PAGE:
What’s made the advertising brain turn sour?

Orlando Wood's new IPA publication to reveal all at EffWeek 2019.

"A golden age for advertising technology has not translated into a golden age for advertising. In a period of technological innovation, advertising effectiveness has fallen. Short-termism, specialisation and narrowness of focus are on the rise. And, advertising styles have emerged that are diametrically opposed to effectiveness. Advertising creativity is in crisis."

This is the challenging starting point of a new IPA book, Lemon, written by Orlando Wood, Chief Innovation Officer of System1 Group, that will be launched at the pioneering cross-industry conference EffWeek on 15 October 2019.

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Rather than simply chronicle the decline, Lemon identifies why it has happened and how it can be reversed. According to the 130-page publication, the reasons underlying the crisis relate to the way the brain attends to the world: the same instincts that lie behind short-termism and narrow focus are resulting in work that is flat, abstract, dislocated and devitalised – advertising that doesn’t move people. An attentional shift has occurred in business and society; a change in thinking style that has left its mark not just on advertising, but also on popular culture.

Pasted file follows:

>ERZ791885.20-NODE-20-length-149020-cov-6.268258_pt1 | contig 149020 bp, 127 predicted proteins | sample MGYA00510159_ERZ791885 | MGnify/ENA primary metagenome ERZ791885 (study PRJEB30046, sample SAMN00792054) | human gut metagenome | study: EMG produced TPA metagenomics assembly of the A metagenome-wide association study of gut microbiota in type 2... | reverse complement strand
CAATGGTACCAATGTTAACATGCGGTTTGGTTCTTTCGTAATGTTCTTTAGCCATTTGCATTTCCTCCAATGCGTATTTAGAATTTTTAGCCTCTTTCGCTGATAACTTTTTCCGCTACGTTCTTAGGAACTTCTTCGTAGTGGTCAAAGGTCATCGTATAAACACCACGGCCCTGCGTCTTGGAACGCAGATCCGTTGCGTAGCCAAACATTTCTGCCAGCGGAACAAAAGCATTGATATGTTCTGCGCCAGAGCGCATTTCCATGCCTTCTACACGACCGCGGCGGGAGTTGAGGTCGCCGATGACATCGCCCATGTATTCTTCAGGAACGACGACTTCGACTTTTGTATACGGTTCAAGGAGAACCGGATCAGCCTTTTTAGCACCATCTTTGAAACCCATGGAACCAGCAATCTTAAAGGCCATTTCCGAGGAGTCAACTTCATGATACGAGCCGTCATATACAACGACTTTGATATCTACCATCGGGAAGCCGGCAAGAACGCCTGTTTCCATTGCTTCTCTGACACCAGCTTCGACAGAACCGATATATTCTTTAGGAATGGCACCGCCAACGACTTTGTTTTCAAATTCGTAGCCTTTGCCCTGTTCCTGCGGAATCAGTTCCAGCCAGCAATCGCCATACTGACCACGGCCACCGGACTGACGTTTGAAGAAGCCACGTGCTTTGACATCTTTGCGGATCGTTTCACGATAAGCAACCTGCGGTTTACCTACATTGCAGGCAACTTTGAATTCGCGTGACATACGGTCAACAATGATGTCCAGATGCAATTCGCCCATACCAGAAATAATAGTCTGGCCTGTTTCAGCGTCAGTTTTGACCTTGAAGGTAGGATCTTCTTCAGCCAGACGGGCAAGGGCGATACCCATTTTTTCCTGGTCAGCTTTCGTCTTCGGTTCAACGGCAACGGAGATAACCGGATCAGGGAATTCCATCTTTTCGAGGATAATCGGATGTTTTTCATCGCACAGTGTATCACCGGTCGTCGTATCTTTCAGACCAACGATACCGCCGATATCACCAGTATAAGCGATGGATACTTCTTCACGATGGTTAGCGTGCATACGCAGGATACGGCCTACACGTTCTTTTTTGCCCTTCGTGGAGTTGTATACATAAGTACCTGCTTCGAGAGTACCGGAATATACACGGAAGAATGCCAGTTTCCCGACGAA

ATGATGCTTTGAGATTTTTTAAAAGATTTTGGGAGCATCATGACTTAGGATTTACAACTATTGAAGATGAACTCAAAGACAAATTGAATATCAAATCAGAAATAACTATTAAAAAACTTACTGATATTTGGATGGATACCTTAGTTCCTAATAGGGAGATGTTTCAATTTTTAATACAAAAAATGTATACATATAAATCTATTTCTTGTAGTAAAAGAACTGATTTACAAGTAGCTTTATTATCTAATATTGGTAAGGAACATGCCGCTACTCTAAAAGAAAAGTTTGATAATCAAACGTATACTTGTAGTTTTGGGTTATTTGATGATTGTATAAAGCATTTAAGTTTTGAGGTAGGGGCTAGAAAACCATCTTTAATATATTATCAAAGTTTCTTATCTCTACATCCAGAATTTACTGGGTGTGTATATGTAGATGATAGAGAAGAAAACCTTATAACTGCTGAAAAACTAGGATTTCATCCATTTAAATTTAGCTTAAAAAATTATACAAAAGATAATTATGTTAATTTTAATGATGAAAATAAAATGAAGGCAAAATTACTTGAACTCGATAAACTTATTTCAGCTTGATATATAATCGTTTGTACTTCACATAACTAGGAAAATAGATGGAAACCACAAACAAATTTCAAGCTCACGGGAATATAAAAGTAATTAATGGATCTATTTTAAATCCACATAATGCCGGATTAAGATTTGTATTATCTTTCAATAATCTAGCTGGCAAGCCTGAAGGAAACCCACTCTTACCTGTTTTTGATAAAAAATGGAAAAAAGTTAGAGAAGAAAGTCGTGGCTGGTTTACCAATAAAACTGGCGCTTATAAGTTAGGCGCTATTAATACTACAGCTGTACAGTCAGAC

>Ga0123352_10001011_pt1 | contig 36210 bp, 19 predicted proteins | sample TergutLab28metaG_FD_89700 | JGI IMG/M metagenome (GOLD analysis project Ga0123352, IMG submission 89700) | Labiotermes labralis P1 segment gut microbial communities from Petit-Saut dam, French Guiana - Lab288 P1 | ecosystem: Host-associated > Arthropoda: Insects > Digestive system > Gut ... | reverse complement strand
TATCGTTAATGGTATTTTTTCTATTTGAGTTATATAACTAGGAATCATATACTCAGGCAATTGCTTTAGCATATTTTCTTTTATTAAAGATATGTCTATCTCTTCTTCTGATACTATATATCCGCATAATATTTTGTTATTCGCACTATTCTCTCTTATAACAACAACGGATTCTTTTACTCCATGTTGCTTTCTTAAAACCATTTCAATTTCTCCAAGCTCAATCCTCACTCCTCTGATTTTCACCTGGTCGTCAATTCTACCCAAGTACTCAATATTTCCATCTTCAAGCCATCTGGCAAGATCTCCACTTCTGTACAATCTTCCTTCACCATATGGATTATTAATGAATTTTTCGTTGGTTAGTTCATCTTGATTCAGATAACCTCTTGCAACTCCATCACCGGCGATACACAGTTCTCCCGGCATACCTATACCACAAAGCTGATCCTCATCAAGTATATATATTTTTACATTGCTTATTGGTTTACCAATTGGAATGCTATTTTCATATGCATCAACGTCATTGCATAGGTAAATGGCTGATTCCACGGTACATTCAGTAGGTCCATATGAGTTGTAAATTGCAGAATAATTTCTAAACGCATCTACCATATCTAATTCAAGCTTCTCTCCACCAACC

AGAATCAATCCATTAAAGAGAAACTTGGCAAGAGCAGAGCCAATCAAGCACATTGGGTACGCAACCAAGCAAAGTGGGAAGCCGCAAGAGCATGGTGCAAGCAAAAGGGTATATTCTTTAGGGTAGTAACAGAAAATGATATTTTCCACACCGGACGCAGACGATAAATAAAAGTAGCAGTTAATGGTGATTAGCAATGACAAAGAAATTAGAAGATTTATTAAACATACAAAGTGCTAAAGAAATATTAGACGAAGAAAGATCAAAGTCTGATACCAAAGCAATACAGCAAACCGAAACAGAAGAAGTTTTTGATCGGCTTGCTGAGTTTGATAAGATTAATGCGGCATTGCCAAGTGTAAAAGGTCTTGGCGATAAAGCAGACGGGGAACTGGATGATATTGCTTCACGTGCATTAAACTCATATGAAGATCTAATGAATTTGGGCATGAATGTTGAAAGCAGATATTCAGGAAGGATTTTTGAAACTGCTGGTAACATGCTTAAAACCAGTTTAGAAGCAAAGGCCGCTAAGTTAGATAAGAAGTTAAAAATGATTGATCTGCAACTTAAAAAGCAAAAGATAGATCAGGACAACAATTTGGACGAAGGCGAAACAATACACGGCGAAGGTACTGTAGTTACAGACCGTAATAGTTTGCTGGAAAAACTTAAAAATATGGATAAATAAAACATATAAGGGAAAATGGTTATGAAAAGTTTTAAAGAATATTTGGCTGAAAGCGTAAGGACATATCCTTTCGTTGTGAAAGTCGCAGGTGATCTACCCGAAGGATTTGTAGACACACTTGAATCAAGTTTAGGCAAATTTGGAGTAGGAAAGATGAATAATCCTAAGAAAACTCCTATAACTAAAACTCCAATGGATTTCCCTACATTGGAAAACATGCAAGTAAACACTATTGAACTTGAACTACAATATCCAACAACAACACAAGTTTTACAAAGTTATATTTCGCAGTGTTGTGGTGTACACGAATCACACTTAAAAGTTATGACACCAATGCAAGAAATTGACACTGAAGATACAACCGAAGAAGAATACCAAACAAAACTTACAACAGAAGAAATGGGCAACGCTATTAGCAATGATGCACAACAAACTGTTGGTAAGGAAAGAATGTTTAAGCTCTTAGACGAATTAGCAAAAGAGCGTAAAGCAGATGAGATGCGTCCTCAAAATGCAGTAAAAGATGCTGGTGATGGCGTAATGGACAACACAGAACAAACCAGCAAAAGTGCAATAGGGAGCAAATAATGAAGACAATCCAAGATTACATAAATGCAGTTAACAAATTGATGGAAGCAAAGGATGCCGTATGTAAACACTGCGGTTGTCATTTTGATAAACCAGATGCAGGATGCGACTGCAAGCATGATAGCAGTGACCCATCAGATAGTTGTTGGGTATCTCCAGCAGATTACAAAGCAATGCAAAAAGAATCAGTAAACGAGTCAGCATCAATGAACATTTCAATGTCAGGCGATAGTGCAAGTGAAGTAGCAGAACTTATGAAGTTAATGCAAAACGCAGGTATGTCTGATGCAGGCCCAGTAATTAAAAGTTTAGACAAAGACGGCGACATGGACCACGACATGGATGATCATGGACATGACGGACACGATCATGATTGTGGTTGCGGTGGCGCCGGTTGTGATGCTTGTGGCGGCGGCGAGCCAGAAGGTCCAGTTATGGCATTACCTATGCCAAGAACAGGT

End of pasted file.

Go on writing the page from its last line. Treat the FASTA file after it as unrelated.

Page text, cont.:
Alongside dramatic imagery ranging from the Roman Empire to modernism, the author argues that "we have entered a creative Reformation: a new literalness, a drive for 'authenticity', a ‘stripping of the altars’ that has dangerous consequences for advertising effectiveness."

The focus of this publication is therefore firmly on what makes ads effective in five key sections that:

  • Demonstrate the power of advertising creativity; how advertising makes audiences feel translates into tangible business outcomes. 
  • Unpick the brain’s attentional styles; how to read these attentional styles in culture over the course of Western civilization.
  • Understand how a shift in attentional style has led to advertising losing its humanity and its ability to entertain; it has turned sour.
  • Explore why this change in attentional style is happening in agencies and client companies today, and propose how they might guard against it.
  • Point towards a more effective advertising style that creates and sustains business growth. Analysis throughout draws on the IPA’s Effectiveness DataBank and System1 Group’s advertising database.

Says Laurence Green, Executive Partner, MullenLowe: "Wow. I don’t think I’ve read many books that put a hoop over the Renaissance, the Reformation and the work of Binet and Field, let alone successfully. I’m full of admiration for anyone who can explain where advertising took a wrong turn and how we get it back on track again, and Orlando does this brilliantly in this fascinating and important book."

Says Andrew Tenzer, Director of Group Insight, Reach plc: "Advertising today is out of touch and out of favour with the people it claims to understand. With charm, originality and erudition, this book provides a forensic diagnosis and offers a genuine cure. This is one of the most important advertising books of recent times – everyone needs to read it."

The book will be launched at EffWeek where author Orlando Wood will talk delegates through the key findings and solutions. Tickets are available from the EffWorks website.

The hard-copy publication, Lemon, will also be available to purchase from Amazon and the IPA website (£25 for members and £50 for non-members).

Follow the conversation on social media: @EffWorks #EffWeek #AdLemon

Last updated 03 October 2019